You’ve been coordinating excavations in Rome for 15 years. What are some of the surprises you’ve come across? What has been your most fulfilling project to date? No matter how much you plan and study, when you finally excavate you will inevitably find things you didn’t expect, never dreamed of. I’ve come across an undocumented imperial era cemetery, and uncovered an intact opus sectile floor. My personal favorite and probably most fulfilling came from our dig at the Park of the Aqueducts, a public park less than eight miles from the center of Rome. The park itself is amazing with its mile-long arcade of ancient Aqua Claudia aqueduct. We were in our third summer at excavations, already having uncovered a 50,000 square foot lavish bath complex—multiple stories and chambers and lots of in situ marble paneling. We were halfway through the day, already unearthing beautiful statue fragments (clear signs of late antique spoliation) when we uncovered a colored marble head. As we progressed, we realized we had an entire intact statue of the highest quality—a second century AD red marble statue depicting Marsyas tied to a tree, with beautiful detailed musculature and one remaining bronze inlaid eye. I was so paranoid when we found it, I decided to sleep in the trench with Marsyas that night for fear of looters (always a real threat for any excavation). We extracted the statue the next morning with a small crane and transported it to a superintendency warehouse for safekeeping. After a thorough restoration and cleaning, our Marsyas is on permanent public display at Capitoline Museums Montemartini gallery.

What are the biggest challenges? Archaeology is slow work. And the thrill of a season in the field is matched by a long study season in the warehouse and in the library, with a lot of specialists and technicians. Many years in the field are overshadowed by countless more hours of study, research, and documentation. It is tedious and methodical—all totally worth it, but also requires a lot of patience and funding. Maybe that’s why Indiana Jones kept sneaking out of the university during office hours?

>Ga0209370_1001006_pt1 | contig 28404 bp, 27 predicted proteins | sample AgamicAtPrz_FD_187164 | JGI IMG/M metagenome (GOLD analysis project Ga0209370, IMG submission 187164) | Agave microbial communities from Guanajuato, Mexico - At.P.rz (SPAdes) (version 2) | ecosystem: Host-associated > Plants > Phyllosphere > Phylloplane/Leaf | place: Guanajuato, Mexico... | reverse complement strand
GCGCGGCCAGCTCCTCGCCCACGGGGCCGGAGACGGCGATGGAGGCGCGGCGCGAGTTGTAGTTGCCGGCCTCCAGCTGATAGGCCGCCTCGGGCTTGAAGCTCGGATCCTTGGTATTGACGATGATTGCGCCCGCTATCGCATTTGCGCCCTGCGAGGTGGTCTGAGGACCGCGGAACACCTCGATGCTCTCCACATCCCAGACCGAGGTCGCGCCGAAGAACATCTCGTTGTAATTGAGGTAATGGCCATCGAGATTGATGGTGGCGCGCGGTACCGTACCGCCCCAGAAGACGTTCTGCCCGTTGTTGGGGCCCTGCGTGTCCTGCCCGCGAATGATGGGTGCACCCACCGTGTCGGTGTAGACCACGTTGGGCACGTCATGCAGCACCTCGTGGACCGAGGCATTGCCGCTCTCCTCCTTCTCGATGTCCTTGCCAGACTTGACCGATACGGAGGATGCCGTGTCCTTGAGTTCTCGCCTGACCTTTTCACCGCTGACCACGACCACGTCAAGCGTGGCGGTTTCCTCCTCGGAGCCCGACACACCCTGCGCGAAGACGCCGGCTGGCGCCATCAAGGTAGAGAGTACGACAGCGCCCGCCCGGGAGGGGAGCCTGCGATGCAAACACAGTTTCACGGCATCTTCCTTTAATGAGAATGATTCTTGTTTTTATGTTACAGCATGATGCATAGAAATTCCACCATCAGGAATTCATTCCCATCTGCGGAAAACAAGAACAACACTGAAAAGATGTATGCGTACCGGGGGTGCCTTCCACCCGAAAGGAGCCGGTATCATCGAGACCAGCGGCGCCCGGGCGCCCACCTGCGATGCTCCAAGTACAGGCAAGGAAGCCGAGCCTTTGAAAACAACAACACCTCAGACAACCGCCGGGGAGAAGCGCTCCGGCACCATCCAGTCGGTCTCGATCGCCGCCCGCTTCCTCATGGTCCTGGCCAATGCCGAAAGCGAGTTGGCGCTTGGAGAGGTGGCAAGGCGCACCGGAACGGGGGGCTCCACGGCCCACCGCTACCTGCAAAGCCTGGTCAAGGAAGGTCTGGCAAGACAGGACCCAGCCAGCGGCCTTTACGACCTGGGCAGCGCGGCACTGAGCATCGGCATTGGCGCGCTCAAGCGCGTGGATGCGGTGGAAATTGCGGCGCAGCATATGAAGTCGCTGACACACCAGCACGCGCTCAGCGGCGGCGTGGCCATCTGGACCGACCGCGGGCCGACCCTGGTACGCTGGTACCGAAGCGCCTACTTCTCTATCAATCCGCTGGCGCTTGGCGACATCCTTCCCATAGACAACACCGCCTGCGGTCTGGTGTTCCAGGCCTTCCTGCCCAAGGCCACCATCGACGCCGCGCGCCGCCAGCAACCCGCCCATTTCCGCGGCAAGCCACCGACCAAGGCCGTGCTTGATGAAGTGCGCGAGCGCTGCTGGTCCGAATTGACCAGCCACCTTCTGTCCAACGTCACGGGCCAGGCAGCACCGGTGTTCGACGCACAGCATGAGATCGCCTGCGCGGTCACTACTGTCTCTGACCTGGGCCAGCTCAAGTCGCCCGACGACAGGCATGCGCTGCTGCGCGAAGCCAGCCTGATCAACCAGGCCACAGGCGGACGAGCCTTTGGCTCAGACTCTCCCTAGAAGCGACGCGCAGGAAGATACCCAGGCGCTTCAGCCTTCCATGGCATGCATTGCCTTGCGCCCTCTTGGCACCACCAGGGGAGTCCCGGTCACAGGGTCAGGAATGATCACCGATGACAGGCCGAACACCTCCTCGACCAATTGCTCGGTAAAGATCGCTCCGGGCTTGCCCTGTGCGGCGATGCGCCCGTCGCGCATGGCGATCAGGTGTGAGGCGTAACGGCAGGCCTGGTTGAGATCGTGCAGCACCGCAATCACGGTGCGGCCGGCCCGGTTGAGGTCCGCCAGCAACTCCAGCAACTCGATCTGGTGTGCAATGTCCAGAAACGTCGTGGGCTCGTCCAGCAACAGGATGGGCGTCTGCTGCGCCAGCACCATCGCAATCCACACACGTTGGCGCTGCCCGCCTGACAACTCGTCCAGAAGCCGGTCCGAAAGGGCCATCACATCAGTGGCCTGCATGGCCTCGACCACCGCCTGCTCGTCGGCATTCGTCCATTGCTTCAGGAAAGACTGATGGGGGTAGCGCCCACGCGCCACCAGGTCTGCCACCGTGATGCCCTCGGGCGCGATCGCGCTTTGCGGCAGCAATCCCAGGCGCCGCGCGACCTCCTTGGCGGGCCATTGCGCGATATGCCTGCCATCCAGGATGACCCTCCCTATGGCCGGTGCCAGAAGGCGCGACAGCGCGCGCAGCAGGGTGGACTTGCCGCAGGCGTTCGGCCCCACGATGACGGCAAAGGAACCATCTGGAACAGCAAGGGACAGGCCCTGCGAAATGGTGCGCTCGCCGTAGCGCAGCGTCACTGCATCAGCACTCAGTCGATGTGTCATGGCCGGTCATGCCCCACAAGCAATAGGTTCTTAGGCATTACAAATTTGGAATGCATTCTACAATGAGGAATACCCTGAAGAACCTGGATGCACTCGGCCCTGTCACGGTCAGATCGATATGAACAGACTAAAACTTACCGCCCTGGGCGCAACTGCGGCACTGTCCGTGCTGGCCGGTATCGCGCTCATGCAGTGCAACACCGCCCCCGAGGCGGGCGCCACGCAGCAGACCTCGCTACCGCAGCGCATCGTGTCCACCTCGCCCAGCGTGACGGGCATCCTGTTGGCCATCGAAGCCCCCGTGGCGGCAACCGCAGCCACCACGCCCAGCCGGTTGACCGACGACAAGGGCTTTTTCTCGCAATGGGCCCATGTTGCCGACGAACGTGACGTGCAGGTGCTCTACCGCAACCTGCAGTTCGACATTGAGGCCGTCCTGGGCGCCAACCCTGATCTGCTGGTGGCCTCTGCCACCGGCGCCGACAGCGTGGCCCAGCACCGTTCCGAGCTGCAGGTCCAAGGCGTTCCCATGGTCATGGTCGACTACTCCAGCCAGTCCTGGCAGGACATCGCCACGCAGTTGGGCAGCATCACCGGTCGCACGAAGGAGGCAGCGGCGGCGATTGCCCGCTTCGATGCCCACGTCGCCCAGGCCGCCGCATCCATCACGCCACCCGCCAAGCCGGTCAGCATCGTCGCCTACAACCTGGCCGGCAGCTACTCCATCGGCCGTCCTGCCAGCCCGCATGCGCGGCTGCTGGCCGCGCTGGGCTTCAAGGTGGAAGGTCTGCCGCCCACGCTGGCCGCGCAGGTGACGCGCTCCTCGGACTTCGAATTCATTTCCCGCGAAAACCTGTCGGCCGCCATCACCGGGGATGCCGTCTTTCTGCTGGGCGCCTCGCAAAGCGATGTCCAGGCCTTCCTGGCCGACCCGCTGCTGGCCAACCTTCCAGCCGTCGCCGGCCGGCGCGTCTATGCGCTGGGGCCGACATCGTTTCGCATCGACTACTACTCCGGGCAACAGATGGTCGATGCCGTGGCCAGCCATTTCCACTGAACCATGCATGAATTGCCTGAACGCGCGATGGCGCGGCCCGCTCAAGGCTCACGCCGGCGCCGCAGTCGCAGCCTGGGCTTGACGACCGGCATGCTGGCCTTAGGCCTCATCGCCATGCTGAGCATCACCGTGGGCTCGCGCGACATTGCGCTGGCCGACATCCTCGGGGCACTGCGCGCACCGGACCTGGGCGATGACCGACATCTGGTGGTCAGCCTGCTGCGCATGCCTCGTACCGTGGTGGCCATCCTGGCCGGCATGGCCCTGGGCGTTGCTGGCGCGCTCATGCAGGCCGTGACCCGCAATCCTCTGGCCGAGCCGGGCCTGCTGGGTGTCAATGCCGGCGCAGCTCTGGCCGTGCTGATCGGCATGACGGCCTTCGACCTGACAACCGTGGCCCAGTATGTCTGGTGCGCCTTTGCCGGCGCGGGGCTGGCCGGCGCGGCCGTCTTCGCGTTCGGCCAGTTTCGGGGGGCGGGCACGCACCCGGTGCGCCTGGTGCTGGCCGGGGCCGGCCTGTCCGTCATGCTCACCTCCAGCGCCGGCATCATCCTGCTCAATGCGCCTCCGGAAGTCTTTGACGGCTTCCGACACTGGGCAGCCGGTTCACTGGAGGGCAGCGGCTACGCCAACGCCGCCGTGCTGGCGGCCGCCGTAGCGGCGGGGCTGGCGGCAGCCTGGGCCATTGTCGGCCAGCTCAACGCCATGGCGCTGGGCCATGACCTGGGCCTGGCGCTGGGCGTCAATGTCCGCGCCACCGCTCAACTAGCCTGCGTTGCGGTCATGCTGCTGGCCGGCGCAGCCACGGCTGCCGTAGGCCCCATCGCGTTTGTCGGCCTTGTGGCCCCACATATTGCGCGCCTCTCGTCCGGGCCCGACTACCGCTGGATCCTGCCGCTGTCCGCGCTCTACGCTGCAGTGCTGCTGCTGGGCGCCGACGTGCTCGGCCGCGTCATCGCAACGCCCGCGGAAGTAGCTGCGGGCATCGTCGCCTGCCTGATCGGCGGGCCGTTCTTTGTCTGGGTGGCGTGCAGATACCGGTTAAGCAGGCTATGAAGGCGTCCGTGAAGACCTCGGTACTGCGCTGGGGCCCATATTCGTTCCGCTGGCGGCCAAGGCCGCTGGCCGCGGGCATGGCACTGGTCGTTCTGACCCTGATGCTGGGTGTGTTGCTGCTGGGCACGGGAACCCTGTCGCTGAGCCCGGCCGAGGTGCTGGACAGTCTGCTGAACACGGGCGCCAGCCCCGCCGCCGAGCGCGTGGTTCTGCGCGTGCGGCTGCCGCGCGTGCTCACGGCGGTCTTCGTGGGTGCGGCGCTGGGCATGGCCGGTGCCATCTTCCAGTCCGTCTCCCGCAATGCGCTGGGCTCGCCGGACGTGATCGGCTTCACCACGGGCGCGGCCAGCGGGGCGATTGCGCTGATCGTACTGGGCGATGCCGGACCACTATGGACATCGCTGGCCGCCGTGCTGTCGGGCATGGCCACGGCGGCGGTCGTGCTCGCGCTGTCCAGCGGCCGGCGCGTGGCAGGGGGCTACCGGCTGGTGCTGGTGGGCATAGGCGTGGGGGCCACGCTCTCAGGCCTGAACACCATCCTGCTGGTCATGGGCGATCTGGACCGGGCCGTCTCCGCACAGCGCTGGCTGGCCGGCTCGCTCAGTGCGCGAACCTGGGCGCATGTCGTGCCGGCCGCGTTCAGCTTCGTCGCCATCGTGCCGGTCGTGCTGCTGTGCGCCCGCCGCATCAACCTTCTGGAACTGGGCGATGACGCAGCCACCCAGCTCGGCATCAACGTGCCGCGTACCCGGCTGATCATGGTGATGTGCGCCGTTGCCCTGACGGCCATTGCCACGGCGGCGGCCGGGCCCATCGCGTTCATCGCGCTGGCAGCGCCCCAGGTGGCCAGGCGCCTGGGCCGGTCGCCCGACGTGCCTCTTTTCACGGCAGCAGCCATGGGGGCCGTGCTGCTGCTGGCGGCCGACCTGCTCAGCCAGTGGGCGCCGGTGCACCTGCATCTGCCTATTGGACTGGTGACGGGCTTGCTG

Challenges can be bureaucratic and also topographical. Rome has some of the most complex stratigraphy in the world due to the fact that it’s been continuously occupied for over 3,000 years and thus so much was built and deposited on the same land by so many citizens, foreigners, pilgrims, governments, and empires.

Taking the larger view of the field of archaeology and heritage preservation as a whole, probably the biggest challenge today is not looting nor war, but accelerated urban development and growing need for arable land. Often archaeologists and heritage preservation experts are considered hindrances to progressive development, but they are essential stakeholders in preserving/documenting known and delineated sites as well as those yet to be uncovered, and viable sources in collaborative development.

Social media, especially live streaming, takes an active role in education storytelling and promoting cultural heritage, according to Arya, who recently won a Shorty Award for his live streaming reportage. His goal is bring his audience live to cultural heritage sites around the world. Courtesy of Darius Arya

I believe it is possible to bridge the gap between innate enthusiasm for the material and the actual academic discipline by utilizing new media to keep the material dynamic—from social media like YouTube and Instagram Stories, to better, interactive tech. — DARIUS ARYA

How do you navigate living in Rome, a contemporary city with nearly three thousand years of visible history and lot of baggage? Can one appreciate the history of the Eternal City and still enjoy its 21st century attributes and vice versa? With hundreds and hundreds of churches, monuments, and archaeological sites and museums, I’m never bored. Even after two decades of living in Rome every single day is a delight for me. There is always something to discover, explore, and rediscover, and my Rome experience flows into the palimpsest of the city. For example, my bus stop is at Largo Argentina, known for its cat sanctuary as well as the area sacra, an incredible open-air site with Republican temple abutted by the late Republican Senate hall where Julius Caesar was assassinated. My local gelateria is down the street and our children get their school supplies at the cartoleria next door. It’s a contemporary marketplace and probably the most historic bus stop in the world! My kids and I bike to school passing the best preserved temple in antiquity, the Pantheon, and then peddle past one of Rome’s most modern museums, Richard Meier’s Are Pacis Museum next to the 2000 year old Mausoleum of Augustus (currently under restoration, slated for a 2019 opening).